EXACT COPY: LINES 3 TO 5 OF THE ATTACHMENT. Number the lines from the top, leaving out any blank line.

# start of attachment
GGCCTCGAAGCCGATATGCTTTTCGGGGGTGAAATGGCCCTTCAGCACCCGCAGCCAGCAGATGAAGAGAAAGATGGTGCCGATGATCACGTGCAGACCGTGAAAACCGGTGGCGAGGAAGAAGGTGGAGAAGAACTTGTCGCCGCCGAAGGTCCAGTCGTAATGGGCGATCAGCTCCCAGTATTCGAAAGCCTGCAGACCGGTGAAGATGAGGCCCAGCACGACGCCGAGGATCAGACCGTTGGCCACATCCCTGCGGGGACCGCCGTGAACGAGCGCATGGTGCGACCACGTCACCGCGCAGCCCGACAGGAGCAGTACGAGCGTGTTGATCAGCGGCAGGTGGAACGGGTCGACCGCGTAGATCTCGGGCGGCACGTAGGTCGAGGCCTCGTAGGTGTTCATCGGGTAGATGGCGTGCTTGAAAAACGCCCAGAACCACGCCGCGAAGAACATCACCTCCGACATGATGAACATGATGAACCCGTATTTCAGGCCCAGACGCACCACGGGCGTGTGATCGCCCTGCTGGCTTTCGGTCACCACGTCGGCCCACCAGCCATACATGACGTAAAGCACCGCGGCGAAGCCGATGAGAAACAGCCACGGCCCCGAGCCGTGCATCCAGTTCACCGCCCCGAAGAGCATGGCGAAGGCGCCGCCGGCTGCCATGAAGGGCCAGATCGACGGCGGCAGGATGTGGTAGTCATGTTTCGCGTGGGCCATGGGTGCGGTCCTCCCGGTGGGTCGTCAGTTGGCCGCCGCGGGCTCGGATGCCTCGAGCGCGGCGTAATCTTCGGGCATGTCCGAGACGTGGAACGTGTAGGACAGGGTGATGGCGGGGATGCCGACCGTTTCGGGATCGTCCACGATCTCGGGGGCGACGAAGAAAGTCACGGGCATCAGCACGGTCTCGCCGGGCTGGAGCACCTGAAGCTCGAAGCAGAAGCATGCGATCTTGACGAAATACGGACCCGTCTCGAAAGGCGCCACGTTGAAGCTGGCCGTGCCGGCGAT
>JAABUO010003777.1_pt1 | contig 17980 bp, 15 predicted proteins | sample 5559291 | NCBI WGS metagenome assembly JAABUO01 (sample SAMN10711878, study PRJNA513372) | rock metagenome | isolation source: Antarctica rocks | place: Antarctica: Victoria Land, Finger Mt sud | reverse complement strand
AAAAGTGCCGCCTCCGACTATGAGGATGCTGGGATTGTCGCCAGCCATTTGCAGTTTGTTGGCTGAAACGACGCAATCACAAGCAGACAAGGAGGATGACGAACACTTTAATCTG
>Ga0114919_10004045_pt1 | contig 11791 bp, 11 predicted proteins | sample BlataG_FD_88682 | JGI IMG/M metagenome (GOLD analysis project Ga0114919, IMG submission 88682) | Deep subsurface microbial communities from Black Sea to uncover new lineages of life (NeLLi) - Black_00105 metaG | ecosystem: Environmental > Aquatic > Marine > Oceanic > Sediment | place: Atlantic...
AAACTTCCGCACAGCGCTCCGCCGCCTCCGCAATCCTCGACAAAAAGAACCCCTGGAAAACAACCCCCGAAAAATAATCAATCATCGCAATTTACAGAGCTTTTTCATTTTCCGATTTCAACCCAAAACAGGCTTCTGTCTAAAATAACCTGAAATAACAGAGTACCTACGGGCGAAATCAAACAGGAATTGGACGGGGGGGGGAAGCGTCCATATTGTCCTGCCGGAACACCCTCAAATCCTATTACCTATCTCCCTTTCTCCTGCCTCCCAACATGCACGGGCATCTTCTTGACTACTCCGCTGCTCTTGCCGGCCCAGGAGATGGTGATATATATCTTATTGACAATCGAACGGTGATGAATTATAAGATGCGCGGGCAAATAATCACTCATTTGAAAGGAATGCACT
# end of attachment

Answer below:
AAAAGTGCCGCCTCCGACTATGAGGATGCTGGGATTGTCGCCAGCCATTTGCAGTTTGTTGGCTGAAACGACGCAATCACAAGCAGACAAGGAGGATGACGAACACTTTAATCTG
>Ga0114919_10004045_pt1 | contig 11791 bp, 11 predicted proteins | sample BlataG_FD_88682 | JGI IMG/M metagenome (GOLD analysis project Ga0114919, IMG submission 88682) | Deep subsurface microbial communities from Black Sea to uncover new lineages of life (NeLLi) - Black_00105 metaG | ecosystem: Environmental > Aquatic > Marine > Oceanic > Sediment | place: Atlantic...
AAACTTCCGCACAGCGCTCCGCCGCCTCCGCAATCCTCGACAAAAAGAACCCCTGGAAAACAACCCCCGAAAAATAATCAATCATCGCAATTTACAGAGCTTTTTCATTTTCCGATTTCAACCCAAAACAGGCTTCTGTCTAAAATAACCTGAAATAACAGAGTACCTACGGGCGAAATCAAACAGGAATTGGACGGGGGGGGGAAGCGTCCATATTGTCCTGCCGGAACACCCTCAAATCCTATTACCTATCTCCCTTTCTCCTGCCTCCCAACATGCACGGGCATCTTCTTGACTACTCCGCTGCTCTTGCCGGCCCAGGAGATGGTGATATATATCTTATTGACAATCGAACGGTGATGAATTATAAGATGCGCGGGCAAATAATCACTCATTTGAAAGGAATGCACT